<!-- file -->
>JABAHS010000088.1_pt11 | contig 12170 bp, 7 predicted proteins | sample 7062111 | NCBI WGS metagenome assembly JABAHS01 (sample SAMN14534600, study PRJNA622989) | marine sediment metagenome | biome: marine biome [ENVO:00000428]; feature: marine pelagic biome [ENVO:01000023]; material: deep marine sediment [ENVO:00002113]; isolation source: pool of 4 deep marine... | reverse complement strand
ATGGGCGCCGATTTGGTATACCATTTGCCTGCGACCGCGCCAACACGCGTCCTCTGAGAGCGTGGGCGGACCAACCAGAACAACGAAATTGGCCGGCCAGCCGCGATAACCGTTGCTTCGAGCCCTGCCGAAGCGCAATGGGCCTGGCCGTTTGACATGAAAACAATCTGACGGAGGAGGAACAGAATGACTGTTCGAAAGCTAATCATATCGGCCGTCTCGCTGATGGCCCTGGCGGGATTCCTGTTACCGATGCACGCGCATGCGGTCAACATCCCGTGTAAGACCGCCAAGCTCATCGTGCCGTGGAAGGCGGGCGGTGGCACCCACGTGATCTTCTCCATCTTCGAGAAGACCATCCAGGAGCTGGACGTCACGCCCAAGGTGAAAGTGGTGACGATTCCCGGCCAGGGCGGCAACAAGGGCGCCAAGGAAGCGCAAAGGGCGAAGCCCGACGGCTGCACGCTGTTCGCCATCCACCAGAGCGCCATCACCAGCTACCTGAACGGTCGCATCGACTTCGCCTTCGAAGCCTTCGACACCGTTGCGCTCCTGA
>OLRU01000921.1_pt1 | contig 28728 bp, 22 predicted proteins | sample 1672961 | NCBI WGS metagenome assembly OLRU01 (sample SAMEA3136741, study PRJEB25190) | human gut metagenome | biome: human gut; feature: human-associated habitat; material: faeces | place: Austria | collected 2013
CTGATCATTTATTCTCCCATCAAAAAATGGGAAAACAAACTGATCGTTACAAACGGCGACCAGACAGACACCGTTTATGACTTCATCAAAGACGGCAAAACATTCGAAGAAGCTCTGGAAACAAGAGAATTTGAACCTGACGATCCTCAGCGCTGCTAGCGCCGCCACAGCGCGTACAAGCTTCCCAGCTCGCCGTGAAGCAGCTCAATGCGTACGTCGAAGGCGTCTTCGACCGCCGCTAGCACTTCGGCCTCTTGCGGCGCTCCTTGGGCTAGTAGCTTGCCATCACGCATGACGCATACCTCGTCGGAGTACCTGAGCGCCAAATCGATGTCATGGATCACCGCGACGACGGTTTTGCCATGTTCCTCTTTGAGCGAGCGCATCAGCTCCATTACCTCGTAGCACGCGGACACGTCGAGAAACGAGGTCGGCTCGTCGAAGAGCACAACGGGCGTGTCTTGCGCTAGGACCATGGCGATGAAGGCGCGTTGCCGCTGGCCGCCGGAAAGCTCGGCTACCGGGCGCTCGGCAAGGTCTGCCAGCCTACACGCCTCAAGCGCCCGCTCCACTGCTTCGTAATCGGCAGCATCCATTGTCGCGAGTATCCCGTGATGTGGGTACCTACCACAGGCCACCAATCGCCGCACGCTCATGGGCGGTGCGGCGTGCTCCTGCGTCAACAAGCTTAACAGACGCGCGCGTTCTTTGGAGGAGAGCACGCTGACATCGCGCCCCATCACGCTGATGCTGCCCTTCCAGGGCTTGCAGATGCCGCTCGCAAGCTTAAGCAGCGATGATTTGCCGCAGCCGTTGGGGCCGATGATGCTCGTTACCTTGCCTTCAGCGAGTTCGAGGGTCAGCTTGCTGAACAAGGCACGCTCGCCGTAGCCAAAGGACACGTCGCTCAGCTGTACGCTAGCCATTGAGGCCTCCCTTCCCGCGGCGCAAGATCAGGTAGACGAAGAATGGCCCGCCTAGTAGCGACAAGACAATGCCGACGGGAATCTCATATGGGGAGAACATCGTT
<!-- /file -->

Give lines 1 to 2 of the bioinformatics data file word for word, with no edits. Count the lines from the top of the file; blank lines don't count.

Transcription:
>JABAHS010000088.1_pt11 | contig 12170 bp, 7 predicted proteins | sample 7062111 | NCBI WGS metagenome assembly JABAHS01 (sample SAMN14534600, study PRJNA622989) | marine sediment metagenome | biome: marine biome [ENVO:00000428]; feature: marine pelagic biome [ENVO:01000023]; material: deep marine sediment [ENVO:00002113]; isolation source: pool of 4 deep marine... | reverse complement strand
ATGGGCGCCGATTTGGTATACCATTTGCCTGCGACCGCGCCAACACGCGTCCTCTGAGAGCGTGGGCGGACCAACCAGAACAACGAAATTGGCCGGCCAGCCGCGATAACCGTTGCTTCGAGCCCTGCCGAAGCGCAATGGGCCTGGCCGTTTGACATGAAAACAATCTGACGGAGGAGGAACAGAATGACTGTTCGAAAGCTAATCATATCGGCCGTCTCGCTGATGGCCCTGGCGGGATTCCTGTTACCGATGCACGCGCATGCGGTCAACATCCCGTGTAAGACCGCCAAGCTCATCGTGCCGTGGAAGGCGGGCGGTGGCACCCACGTGATCTTCTCCATCTTCGAGAAGACCATCCAGGAGCTGGACGTCACGCCCAAGGTGAAAGTGGTGACGATTCCCGGCCAGGGCGGCAACAAGGGCGCCAAGGAAGCGCAAAGGGCGAAGCCCGACGGCTGCACGCTGTTCGCCATCCACCAGAGCGCCATCACCAGCTACCTGAACGGTCGCATCGACTTCGCCTTCGAAGCCTTCGACACCGTTGCGCTCCTGA